Emergency solutions for tight, dry skin.
Tight, dry skin so uncomfortable it was cracking, literally! That was me a few years back. You see, I found myself in a situation that I was, to be honest, uncharacteristically ill-prepared. Hence, my skin, suddenly as dry as the desert in springtime, which, funnily enough, is exactly where I was.
But I’ve jumped ahead. You see, there was a time for me when packing to travel was something akin to a girl scout experience. As a frequent corporate traveller, I was prepared for everything. The solution to making constant travel easier? Two of everything. One for home, one for away.
I had a fully stocked travel case permanently in the ready. With all the essentials; cleanser, moisturiser, serums, face mask, skin boosters, toiletries, makeup, first aid, buttons, batteries…
But not this time. A trip to Alice Springs in Central Australia to visit family left me unprepared and my skin as parched as the landscape around me.
Humidity? 18 per cent. UV rating? Extremely High. Overnight chill factor -3 degrees. Skin? Dry, parched, itchy and red.
With my history as a constant traveller, you’d think I’d know better. Not so. I packed the absolute basics: cleanser, moisturiser and sunscreen. What had happened to me?
It was so obvious. Yet, I found myself surprised when my skin dried to a crisp. After all, I’d travelled to arid locations before. Even so, this time? Not so resilient. My poor skin. An emergency mercy dash to the nearest pharmacy was in order.
Tight and dry skin can happen anywhere.
Of course, you don’t need to travel to the centre of Australia to find your skin becoming dehydrated. Dry winter conditions with too much time in front of the fire are guaranteed to dry out your skin. Likewise, in summer, overexposure to the sun can bring about unyielding dehydration.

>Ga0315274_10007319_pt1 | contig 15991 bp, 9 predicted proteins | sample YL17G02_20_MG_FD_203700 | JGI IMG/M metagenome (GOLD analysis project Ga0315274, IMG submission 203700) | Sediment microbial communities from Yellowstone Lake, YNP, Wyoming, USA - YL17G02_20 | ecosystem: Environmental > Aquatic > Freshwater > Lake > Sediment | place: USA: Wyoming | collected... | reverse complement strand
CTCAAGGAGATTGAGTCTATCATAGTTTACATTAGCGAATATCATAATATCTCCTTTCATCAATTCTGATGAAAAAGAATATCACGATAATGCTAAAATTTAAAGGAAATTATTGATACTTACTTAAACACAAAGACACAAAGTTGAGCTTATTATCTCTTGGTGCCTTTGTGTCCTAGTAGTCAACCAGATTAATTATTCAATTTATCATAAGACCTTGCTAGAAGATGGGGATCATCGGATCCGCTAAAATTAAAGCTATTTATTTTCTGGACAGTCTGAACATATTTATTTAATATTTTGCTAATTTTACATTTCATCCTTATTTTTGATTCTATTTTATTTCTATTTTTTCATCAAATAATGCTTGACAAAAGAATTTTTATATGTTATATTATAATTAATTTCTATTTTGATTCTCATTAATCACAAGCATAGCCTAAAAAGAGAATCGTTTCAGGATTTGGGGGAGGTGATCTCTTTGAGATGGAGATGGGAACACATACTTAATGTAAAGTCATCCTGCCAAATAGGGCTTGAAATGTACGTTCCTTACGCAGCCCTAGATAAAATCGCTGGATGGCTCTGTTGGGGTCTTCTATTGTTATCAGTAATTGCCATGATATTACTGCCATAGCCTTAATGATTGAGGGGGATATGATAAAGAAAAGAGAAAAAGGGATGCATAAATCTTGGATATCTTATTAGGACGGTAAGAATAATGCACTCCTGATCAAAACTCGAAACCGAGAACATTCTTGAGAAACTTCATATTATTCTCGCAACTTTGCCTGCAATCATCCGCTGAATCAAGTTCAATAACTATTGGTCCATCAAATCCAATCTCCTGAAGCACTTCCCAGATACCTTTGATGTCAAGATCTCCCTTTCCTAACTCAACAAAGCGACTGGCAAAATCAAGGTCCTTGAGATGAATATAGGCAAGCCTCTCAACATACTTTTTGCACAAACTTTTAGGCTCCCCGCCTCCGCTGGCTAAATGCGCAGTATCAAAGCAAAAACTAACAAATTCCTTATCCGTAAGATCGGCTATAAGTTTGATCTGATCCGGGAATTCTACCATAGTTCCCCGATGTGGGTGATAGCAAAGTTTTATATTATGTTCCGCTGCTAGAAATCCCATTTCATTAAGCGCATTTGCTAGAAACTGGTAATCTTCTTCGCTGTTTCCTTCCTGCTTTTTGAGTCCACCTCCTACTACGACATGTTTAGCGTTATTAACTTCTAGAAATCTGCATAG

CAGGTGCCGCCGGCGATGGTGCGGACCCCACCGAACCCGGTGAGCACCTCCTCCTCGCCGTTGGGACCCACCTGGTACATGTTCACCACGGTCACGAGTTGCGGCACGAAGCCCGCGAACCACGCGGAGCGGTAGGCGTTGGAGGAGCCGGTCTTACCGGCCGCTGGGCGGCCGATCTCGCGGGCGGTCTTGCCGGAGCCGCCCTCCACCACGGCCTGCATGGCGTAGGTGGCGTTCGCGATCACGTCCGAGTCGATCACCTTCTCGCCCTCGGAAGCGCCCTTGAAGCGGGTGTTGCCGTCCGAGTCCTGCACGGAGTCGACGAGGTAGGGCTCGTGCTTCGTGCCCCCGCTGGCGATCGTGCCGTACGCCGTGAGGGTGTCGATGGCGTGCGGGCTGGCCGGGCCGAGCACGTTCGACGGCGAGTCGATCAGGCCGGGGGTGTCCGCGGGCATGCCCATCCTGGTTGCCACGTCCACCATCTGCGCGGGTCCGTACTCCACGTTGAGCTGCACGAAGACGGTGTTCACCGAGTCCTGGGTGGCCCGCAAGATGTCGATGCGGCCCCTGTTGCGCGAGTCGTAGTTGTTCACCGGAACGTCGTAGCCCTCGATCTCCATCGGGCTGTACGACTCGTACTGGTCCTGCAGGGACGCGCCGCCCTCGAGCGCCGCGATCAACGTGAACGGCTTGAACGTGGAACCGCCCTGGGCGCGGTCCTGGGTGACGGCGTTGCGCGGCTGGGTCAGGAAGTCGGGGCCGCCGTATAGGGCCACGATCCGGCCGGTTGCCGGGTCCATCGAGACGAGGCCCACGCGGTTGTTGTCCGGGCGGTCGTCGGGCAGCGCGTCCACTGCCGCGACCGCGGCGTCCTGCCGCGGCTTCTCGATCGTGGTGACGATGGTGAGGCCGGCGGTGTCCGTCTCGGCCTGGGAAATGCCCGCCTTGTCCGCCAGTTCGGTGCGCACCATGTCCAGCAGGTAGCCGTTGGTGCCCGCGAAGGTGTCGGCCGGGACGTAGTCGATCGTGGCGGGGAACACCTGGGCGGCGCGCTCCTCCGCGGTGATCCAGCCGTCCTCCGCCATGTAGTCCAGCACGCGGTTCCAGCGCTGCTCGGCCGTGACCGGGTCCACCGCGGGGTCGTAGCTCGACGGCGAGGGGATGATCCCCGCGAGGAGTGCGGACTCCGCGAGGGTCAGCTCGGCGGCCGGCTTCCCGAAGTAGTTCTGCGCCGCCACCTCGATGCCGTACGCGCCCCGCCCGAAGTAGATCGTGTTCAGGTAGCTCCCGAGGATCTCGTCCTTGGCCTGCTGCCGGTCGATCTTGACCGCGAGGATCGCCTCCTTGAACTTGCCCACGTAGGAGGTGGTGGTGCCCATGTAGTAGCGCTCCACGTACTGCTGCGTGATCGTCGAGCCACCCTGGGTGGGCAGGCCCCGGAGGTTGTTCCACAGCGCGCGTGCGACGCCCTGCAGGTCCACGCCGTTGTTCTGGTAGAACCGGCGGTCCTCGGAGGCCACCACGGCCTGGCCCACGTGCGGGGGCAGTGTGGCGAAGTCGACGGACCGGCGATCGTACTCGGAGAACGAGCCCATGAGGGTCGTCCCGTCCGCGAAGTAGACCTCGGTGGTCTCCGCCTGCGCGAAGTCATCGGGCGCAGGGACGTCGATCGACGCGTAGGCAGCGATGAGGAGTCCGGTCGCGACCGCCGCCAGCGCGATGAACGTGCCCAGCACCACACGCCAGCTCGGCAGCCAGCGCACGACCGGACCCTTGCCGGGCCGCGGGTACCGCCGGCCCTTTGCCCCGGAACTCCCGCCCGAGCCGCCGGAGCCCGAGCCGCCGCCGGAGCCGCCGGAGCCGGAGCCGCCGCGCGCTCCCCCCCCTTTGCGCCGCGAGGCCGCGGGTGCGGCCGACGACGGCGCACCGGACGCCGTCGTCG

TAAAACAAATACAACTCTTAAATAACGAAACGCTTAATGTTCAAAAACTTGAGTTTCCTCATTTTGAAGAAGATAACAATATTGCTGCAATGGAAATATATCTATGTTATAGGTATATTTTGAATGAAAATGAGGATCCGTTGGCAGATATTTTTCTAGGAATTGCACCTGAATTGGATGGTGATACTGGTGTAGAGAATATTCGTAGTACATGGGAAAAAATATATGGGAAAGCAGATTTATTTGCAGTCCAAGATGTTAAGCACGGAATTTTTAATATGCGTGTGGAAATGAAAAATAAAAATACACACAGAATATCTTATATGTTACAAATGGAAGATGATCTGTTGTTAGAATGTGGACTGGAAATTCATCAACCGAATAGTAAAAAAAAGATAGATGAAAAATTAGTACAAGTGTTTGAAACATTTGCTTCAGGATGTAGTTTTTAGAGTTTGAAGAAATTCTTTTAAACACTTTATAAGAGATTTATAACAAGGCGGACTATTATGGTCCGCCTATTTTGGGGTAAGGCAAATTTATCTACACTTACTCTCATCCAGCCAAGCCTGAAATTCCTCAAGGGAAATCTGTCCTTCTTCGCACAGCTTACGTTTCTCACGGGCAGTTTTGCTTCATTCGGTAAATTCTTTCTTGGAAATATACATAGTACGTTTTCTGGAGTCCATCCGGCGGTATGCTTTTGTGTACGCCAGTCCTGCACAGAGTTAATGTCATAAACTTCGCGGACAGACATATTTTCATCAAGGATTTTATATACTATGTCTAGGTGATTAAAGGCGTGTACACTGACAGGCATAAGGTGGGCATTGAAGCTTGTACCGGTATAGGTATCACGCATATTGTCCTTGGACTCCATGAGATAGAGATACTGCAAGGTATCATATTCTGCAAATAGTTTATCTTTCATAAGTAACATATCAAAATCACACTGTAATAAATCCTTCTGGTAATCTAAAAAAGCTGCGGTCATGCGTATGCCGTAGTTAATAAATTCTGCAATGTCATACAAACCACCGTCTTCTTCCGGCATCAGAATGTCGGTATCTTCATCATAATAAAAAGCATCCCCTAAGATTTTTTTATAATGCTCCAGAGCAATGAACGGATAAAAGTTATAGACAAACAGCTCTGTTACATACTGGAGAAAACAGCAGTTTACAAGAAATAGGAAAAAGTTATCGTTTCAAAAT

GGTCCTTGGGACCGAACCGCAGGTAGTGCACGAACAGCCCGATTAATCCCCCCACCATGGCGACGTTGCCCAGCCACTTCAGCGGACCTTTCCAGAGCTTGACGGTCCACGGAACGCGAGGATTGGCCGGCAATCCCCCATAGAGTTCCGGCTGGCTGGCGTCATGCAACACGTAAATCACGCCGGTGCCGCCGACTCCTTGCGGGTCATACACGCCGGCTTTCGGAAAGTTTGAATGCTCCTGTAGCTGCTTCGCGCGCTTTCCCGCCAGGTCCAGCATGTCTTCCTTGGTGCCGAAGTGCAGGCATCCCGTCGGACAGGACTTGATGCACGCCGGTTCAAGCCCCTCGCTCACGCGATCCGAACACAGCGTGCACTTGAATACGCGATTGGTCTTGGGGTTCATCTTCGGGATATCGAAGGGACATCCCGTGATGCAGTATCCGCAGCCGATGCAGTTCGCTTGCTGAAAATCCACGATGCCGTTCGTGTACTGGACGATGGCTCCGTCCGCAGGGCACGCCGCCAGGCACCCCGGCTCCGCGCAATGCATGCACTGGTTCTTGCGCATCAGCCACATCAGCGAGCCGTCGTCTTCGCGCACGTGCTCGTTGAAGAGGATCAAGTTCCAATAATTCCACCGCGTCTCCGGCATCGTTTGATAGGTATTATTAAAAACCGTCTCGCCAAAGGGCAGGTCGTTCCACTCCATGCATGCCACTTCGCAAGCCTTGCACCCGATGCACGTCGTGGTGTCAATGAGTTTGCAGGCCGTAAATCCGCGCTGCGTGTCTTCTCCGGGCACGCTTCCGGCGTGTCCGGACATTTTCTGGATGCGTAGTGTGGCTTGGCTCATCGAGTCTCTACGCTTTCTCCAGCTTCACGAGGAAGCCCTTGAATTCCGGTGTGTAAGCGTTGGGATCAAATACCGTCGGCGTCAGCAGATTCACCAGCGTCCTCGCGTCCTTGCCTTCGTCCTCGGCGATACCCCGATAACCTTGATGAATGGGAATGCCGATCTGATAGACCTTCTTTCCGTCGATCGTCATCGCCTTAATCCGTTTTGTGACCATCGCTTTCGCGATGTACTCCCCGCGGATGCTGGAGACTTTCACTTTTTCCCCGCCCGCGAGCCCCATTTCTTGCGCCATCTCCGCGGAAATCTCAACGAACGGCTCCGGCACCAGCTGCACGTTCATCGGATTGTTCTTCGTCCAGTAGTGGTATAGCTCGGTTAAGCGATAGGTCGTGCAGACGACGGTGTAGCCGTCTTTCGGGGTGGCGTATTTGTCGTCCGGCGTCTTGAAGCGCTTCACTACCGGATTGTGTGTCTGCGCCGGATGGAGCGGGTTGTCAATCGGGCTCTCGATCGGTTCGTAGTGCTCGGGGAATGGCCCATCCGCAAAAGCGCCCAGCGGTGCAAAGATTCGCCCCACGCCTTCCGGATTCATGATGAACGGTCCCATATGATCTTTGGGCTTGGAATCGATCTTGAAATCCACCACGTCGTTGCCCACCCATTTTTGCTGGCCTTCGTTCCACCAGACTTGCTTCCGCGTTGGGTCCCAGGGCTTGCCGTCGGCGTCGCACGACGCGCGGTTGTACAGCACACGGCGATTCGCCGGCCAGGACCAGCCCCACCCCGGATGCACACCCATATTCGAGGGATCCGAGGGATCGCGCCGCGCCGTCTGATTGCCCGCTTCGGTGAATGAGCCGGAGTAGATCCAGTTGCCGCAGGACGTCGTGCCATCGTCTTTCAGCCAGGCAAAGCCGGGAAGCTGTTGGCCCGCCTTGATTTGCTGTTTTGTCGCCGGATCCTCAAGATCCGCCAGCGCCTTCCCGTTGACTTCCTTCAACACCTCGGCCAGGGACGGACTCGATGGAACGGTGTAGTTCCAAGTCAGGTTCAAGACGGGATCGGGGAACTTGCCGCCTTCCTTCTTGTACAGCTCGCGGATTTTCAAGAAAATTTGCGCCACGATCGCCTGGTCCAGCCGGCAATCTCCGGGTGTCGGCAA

And, should you change your skincare routine when the season changes?
If you’ve got a good skincare routine, then the answer is usually no. However, this does come with a caveat. You may need to tweak it or increase the frequency of some aspects of your usual routine.
What should you do when your skin feels tight, dry and dehydrated?
If you find yourself in an environment where the humidity is at an all-time low?
Adding moisture to your skin is not the answer; instead, opt for a facial oil followed by your moisturiser.
During times of low humidity, such as when you’re in a dry arid climate or just spending too much time in artificially heated or cooled rooms. A dry atmosphere will draw moisture directly from your skin.
Adding facial oils instead of a hydrating serum or moisturiser is a better solution and seek out an emollient moisturiser with low water content. And, if you suffer from chronic dehydration in your skin, you may like to read this articlehere.
Some may say, apply more moisturiser for dehydrated skin?
That’s a nice idea, but doubtful it will help. You’ll end up wasting your moisturiser and still suffer the consequence of parch dehydrated skin. You see, if you add more water to your skin when the air is already lacking in moisture, then the atmosphere will suck the moisture or water in your moisturiser back into the atmosphere.